LRO finds Apollo 16 booster rocket impact site

December 4, 2015
Credit: NASA/Goddard/Arizona State University

After decades of uncertainty, the Apollo 16 S-IVB impact site on the lunar surface has been identified. S-IVBs were portions of the Saturn V rockets that brought astronauts to the moon. The site was identified in imagery from the high-resolution LROC Narrow Angle Camera aboard NASA's Lunar Reconnaissance Orbiter.

Beginning with Apollo 13, the S-IVB rocket stages were deliberately impacted on the after they were used. Seismometers placed on the moon by earlier Apollo astronauts measured the energy of these impacts to shed light on the internal lunar structure. Locations of the craters that the boosters left behind were estimated from tracking data collected just prior to the impacts.

Earlier in the LRO mission, the Apollo 13, 14, 15 and 17 impact sites were successfully identified, but Apollo 16's remained elusive. In the case of Apollo 16, radio contact with the booster was lost before the impact, so the location was only poorly known. Positive identification of the Apollo 16 S-IVB site took more time than the other four because the location ended up differing by about 30 km (about 19 miles) from the Apollo-era tracking estimate. (For comparison, the other four S-IVB craters were all within 7 km—about four miles—of their estimated locations.)

Apollo 16's S-IVB stage is on Mare Insularum, about 160 miles southwest of Copernicus Crater (more precisely: 1.921 degrees north, 335.377 degrees east, minus 1,104 meters elevation).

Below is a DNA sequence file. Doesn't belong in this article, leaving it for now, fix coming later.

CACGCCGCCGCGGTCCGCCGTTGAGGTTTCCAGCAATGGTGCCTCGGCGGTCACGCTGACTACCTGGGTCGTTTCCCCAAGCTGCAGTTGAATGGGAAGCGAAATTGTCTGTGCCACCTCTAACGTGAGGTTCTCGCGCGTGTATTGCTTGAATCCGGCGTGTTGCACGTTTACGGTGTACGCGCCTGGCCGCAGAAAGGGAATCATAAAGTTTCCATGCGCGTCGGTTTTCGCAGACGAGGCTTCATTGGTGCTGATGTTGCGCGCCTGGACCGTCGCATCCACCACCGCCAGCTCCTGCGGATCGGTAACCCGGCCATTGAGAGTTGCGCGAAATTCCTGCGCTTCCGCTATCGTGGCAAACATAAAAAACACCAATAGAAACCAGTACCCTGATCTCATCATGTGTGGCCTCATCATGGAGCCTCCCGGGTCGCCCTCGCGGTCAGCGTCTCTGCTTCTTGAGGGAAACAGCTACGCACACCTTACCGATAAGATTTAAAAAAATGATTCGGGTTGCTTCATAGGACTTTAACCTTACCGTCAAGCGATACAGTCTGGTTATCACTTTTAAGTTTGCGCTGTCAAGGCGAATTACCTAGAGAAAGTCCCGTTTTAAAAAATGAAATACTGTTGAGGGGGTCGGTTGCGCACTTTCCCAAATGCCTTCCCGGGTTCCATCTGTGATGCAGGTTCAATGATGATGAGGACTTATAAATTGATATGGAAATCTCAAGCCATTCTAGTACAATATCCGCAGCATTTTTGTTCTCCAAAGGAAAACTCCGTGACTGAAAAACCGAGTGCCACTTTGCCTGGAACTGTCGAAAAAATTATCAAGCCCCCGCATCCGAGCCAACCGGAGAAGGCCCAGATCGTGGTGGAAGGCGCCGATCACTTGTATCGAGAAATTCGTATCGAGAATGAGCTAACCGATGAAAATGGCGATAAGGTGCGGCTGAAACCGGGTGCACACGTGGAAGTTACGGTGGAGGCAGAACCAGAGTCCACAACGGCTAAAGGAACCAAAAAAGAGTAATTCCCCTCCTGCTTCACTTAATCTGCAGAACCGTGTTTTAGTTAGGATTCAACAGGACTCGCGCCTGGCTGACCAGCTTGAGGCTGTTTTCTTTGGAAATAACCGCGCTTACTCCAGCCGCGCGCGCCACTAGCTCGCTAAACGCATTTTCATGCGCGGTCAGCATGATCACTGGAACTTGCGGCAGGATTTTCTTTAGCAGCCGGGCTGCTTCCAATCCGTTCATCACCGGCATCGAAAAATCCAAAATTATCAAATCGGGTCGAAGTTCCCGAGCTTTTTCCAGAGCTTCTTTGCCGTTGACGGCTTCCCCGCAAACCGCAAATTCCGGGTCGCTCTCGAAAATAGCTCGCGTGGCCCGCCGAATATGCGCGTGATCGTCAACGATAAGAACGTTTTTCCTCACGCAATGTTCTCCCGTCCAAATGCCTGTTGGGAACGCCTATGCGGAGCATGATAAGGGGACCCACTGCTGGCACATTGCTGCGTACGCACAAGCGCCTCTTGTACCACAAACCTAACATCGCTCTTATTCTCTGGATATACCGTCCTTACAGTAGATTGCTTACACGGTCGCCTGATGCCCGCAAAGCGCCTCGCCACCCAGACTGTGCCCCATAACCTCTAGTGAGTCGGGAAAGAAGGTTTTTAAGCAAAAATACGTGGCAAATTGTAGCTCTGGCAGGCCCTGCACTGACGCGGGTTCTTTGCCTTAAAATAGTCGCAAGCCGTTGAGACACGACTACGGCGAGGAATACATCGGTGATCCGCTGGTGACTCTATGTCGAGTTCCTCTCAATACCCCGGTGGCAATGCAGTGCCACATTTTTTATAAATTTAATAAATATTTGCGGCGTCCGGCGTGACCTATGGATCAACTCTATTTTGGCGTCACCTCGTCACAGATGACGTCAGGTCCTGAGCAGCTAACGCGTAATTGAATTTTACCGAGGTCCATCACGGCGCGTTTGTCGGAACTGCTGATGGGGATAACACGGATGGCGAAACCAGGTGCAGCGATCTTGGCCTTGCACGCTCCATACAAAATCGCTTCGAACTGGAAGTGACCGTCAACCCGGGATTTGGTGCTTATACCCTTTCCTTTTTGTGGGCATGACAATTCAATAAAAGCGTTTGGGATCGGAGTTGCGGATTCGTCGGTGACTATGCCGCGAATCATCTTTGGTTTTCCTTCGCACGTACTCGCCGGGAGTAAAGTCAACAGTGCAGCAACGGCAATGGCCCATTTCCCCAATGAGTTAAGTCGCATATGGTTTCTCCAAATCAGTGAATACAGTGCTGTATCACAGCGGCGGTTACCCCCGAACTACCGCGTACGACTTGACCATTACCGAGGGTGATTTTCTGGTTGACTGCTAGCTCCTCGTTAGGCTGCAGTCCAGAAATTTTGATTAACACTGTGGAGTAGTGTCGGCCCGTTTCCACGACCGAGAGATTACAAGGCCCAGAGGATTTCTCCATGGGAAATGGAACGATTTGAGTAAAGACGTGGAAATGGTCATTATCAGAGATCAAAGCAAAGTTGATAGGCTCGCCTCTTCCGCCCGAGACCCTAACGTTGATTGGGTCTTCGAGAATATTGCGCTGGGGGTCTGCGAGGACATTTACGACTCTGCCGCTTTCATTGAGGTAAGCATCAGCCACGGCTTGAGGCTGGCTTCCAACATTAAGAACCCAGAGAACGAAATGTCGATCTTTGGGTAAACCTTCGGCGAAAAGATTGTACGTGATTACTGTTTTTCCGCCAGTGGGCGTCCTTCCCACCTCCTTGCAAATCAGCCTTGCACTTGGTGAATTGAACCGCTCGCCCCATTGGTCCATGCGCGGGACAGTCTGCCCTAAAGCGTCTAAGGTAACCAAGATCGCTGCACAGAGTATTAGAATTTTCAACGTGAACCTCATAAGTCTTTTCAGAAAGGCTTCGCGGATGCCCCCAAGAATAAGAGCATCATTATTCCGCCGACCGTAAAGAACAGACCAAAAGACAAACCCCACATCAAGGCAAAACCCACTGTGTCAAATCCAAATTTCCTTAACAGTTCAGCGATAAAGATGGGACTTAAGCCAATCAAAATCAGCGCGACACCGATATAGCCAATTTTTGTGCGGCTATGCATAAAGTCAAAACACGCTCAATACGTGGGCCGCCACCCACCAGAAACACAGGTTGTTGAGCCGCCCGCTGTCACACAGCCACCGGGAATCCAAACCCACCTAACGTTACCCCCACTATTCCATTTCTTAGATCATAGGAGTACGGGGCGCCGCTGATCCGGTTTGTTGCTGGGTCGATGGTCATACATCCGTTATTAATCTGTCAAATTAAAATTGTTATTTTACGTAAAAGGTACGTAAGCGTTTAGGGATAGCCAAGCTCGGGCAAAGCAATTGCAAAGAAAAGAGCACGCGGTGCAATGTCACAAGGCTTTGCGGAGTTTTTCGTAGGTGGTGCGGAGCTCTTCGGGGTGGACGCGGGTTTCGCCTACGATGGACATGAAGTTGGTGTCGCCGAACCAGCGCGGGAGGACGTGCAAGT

Explore further: LRO Sees Apollo 14's Rocket Booster Impact Site

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7 comments

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Eikka
5 / 5 (5) Dec 04, 2015
Looks like there's a bit of the stage still in one piece. Would be interesting to take a closer look.
Vietvet
5 / 5 (2) Dec 04, 2015
I down loaded the pic so I could zoom in. To me it appears badly mangled but still in one piece.
It would take a higher resolution pic to be definitive.
Burnerjack
5 / 5 (6) Dec 04, 2015
All those Apollo conspiracy theorists are going to be infuriated by this. Can't wait to see the fallout.
SuperThunder
3.3 / 5 (6) Dec 06, 2015
We've got to build a museum around it for the first moon tourists. Imagine how cool that will be for kids in the 27th century on field trips. I bet aliens would like to see it too if there's ever any interstellar tourism.
barakn
4 / 5 (4) Dec 06, 2015
The impact was at 5800 mph, so any visible pieces are likely only in your imagination.
Eikka
5 / 5 (2) Dec 07, 2015
The impact was at 5800 mph, so any visible pieces are likely only in your imagination.


That depends. The empty stage was basically a hollow thin walled tank with some low-pressure gas inside.

It either acted like an airbag, or, burst into trillion pieces.
barakn
1 / 5 (1) Dec 07, 2015
No. The velocity of shear waves in aluminum is roughly 3200-3300 m/s, longitudinal waves 6400 m/s or 14,000 mph. Even if there was a shock wave traveling faster than the longitudinal speed, the far side of the booster would be essentially unaware that the first side had contacted. It takes very roughly 400,000 J to melt a kg of aluminum but each kg arrived with 6,760,000 J, so that first side would have melted and partially vaporized, along with a large amount of lunar regolith. The trivial amount of gas inside would not have time to escape from the sides, and would instead get compressed and heated. The far side of the tank would almost immediately impact with the same overwhelming energy, leading to an explosion from within a self-made hole in the lunar surface. I'm not sure why you think any part would survive.

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